July 31, 2012 at 9:45 pm |
    • DJL

      Well said, Tex!

      July 31, 2012 at 9:53 pm |
  9. nilla

    I find it interesting how Christians fight so hard for religious liberty when their own handbook specifically lays out its forbiddance of religious freedom in one of it's "commandments". So basically, we expect our American leaders, whom we hold with a degree of contempt, to be less oppressive than our heavenly leader, whom we worship and dedicate our lives to.

    July 31, 2012 at 9:44 pm |
  10. oneSTARman

    FREEDOM is what America claims to be about. FREE WILL is what Humans were given by GOD. We make choices about how we live our lives and what Things and Ideas and People we VALUE. I VALUE Human Dignity and Equality even MORE than I value FAST FOOD. I am Glad that some Community Leaders are telling Businesses that in THIS Community We VALUE People more than MONEY.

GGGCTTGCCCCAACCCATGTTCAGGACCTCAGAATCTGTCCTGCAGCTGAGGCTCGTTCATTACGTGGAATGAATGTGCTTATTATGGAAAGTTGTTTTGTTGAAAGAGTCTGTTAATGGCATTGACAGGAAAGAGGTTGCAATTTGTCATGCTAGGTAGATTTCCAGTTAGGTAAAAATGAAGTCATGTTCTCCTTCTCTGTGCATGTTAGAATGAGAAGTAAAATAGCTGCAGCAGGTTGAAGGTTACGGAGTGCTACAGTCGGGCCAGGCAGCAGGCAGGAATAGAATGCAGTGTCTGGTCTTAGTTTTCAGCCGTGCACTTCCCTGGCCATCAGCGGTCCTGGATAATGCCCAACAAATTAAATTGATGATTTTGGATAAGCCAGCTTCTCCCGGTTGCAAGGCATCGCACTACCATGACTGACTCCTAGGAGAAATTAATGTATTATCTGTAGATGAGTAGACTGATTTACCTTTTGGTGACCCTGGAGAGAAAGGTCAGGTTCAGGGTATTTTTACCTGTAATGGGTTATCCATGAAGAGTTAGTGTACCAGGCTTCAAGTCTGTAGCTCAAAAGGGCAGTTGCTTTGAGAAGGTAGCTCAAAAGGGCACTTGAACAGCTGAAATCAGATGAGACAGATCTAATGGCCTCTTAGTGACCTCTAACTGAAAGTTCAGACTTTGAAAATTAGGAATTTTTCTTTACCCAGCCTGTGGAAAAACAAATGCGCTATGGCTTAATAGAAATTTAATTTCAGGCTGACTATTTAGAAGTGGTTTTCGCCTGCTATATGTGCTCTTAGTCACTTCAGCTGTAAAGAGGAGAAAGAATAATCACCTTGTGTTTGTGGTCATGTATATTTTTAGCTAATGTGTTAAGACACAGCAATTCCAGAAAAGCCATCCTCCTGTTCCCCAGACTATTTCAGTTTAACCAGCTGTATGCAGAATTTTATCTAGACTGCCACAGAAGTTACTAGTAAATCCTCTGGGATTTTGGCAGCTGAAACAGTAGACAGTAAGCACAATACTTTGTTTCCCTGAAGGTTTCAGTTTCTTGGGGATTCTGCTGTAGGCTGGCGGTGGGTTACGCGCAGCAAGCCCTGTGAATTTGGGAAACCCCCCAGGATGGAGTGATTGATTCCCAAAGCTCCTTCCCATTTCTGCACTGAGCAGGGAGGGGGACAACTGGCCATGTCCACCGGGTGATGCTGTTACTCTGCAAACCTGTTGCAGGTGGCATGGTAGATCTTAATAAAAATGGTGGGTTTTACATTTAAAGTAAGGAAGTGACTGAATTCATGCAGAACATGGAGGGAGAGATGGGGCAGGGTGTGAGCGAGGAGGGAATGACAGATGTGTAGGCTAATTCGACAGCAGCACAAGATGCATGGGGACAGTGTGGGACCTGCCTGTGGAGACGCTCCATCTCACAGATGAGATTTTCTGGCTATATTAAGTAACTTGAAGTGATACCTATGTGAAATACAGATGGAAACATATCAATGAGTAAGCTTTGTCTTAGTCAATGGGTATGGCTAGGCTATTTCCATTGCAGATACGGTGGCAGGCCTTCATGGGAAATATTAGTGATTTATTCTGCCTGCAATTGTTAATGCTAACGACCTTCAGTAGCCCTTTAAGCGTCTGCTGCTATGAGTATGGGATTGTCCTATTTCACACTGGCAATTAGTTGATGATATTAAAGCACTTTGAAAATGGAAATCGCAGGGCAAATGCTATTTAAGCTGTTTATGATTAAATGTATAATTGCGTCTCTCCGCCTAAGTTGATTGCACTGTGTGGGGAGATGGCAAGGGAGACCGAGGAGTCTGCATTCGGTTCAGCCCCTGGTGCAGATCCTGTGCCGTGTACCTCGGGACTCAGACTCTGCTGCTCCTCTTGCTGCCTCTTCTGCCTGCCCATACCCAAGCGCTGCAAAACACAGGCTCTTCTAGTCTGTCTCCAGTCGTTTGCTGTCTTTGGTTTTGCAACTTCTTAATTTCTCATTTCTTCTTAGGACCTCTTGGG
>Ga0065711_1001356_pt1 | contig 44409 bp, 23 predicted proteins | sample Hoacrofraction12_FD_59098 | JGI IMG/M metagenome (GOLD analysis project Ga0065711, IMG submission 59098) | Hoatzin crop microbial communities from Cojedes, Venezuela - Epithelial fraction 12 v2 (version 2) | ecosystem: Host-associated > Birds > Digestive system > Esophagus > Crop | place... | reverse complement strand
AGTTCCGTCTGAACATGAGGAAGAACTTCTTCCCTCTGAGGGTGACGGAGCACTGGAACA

July 31, 2012 at 9:44 pm |
  11. LinCA

    Tomorrow, I will go to the nearest Chick-fil-A, buy the cheapest item on their menu and, occupy a booth or table for 4, until they ask me to leave.

    July 31, 2012 at 9:44 pm |
  12. California

    Push to open up all the Chick-fil-A's you can in Boston and all these DICTATORSHIP cities.

    Sue them over n over again. Bankrupt these liberal.chit.hole cities.

    July 31, 2012 at 9:41 pm |
    • Hugh Hefner

      There's only so much chicken one can eat.

      July 31, 2012 at 9:43 pm |
    • t3chn0ph0b3